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What’s the Perfect Drink for Creatives?

Vodka, rum, coffee, and water are all consumed by creatives at some point. But which one gets your creative juices rolling?

Every creative person has their own way of getting their ideas flowing and their talents out there for the world to see. But we ALL know that consuming certain beverages can really bring out the “creativity in us” in many situations. So, here’s the big question: which drink is best for creatives?

Well, it depends on the creative task at hand.

Medical professionals have determined that water, tea, and coffee can do wonders for an individual’s creativity, while a study published in the Consciousness and Cognition journal has shown that alcoholic beverages tend to do the same. In fact, there are many well-known, best-selling authors, such as F. Scott Fitzgerald and Ernest Hemingway, who were quite fond of alcohol, and it’s pretty certain that their drinks of choice more than likely played a role in their creativity and writing careers. But here’s the key: certain beverages can help you perform specific creative tasks at optimal levels.

Here’s a quick break down:

Now, before you say wine, beer, rum, vodka, or some other alcoholic beverage is your go-to for everything, let’s clarify what this means. Drinking water, tea, or coffee tend to boost concentration, which is ideal when working on something that’s detailed and requires extreme focus, such as writing a novel, designing marketing materials, and illustrating a picture book. These types of beverages are great pick-me-ups for getting projects done in a timely manner and keeping you on track. Plus, they provide an adequate amount of energy to get you going from start to finish. Drinking wine, beer, rum, or vodka tend to help with problem solving and brainstorming, such as developing ideas for a new ad campaign during a meeting with other creatives, for instance. These beverages often relax the brain (and the rest of the body) and can help spark enlightening conversations that allow for easy collaboration and team building, as long as they are consumed in moderate amounts, of course.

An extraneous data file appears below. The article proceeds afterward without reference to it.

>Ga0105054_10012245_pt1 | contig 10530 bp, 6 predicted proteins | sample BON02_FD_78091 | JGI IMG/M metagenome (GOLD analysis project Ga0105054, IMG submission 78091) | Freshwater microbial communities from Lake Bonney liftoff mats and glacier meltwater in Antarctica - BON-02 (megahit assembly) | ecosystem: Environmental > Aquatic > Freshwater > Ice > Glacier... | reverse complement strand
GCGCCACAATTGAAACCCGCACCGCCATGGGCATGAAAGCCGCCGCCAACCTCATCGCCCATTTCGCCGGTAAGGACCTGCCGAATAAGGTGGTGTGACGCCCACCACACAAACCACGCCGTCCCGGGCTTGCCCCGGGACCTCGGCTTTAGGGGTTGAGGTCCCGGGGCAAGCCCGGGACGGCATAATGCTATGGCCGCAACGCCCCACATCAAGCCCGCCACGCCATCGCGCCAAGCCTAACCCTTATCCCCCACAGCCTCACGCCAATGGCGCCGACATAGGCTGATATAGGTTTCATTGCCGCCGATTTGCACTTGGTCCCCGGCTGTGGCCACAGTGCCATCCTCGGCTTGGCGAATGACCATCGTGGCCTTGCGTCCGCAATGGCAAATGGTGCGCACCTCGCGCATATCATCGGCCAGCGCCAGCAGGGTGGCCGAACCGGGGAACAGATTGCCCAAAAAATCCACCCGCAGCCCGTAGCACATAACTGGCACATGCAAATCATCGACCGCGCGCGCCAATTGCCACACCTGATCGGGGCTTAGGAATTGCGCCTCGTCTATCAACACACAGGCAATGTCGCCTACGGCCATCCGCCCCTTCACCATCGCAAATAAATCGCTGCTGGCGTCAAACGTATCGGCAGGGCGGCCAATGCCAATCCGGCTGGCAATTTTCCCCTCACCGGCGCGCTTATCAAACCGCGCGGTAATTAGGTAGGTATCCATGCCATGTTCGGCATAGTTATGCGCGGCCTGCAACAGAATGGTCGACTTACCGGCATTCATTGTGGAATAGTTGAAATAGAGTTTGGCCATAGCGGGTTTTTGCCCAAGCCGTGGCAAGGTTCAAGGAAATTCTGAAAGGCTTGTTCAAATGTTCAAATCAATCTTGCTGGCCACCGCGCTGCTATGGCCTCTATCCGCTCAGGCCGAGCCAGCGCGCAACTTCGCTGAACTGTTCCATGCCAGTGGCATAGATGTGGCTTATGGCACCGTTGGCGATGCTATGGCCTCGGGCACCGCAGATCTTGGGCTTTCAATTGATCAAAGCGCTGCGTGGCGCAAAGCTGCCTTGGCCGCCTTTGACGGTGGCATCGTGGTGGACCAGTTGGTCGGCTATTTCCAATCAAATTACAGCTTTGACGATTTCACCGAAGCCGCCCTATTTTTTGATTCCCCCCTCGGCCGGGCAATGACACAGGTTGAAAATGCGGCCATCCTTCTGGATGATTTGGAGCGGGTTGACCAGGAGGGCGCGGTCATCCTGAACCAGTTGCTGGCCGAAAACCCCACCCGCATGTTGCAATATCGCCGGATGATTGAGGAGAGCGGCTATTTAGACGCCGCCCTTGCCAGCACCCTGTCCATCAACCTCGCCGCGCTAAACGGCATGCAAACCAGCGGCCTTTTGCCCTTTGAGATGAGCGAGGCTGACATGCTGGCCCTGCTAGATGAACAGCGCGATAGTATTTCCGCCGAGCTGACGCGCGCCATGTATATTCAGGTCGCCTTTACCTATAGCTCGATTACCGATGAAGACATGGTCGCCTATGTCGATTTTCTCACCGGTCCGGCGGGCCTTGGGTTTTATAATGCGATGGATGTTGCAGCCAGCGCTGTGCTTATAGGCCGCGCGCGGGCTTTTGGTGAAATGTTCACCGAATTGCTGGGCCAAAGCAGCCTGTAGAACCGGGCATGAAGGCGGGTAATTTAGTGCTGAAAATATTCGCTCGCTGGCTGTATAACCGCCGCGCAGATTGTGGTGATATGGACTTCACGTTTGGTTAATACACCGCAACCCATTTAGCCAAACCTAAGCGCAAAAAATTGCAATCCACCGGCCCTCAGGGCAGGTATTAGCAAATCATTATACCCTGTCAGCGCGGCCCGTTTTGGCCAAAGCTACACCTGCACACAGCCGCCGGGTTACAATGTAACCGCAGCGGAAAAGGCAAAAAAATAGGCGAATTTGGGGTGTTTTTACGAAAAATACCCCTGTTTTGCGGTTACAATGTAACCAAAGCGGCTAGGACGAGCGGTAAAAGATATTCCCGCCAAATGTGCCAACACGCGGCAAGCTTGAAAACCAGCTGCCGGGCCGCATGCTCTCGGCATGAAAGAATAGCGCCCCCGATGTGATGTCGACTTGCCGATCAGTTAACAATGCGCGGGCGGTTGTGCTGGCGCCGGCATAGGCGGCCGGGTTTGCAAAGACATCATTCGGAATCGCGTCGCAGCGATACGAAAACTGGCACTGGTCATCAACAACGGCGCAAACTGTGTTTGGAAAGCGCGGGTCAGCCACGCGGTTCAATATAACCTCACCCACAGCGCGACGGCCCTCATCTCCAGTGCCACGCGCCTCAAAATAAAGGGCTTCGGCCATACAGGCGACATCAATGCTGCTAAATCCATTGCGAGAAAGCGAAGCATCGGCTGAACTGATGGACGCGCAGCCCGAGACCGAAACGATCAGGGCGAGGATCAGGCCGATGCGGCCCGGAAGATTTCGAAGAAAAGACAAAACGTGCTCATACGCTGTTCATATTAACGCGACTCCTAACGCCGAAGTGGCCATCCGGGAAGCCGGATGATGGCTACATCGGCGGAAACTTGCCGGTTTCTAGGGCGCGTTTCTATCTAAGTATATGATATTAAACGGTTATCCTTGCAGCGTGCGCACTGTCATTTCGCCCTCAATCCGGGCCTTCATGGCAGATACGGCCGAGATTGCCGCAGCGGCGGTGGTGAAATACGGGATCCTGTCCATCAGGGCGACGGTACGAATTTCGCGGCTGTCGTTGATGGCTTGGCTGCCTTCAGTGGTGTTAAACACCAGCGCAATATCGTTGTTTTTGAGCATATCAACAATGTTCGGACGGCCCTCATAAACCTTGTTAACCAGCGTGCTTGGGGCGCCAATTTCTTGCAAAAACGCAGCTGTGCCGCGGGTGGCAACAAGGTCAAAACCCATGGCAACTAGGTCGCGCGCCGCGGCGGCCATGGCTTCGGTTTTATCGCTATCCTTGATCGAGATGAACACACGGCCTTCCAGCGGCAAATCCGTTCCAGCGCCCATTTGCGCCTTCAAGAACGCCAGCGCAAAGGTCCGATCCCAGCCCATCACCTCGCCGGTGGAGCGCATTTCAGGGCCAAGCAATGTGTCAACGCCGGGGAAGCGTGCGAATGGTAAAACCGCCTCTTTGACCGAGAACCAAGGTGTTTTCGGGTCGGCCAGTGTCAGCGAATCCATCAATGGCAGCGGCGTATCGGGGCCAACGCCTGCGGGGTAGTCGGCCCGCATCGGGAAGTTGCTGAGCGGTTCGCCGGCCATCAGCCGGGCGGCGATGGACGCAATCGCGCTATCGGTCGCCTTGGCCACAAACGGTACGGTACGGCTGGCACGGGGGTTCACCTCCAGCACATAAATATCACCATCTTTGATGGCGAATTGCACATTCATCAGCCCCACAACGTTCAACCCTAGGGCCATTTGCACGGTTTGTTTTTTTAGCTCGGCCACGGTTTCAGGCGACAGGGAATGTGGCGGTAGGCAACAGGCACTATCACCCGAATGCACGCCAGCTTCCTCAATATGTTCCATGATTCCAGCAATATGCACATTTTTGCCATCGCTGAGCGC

Some may argue that the careers mentioned above may fall in the middle of this spectrum — and they probably do. It just depends on what you, as the creative, are working on. If you are a writer, you may brainstorm story ideas while sipping a glass of wine. But when you start writing the story, a cup of Earl Grey tea may boost your mood and creativity a notch. Or, you may be leading a casual dinner meeting with potential clients and have a small glass of Jack Daniels sent to your table. But when you start working on a proposal that has a ton of specifications, you may have just a glass of water nearby to quench your thirst.


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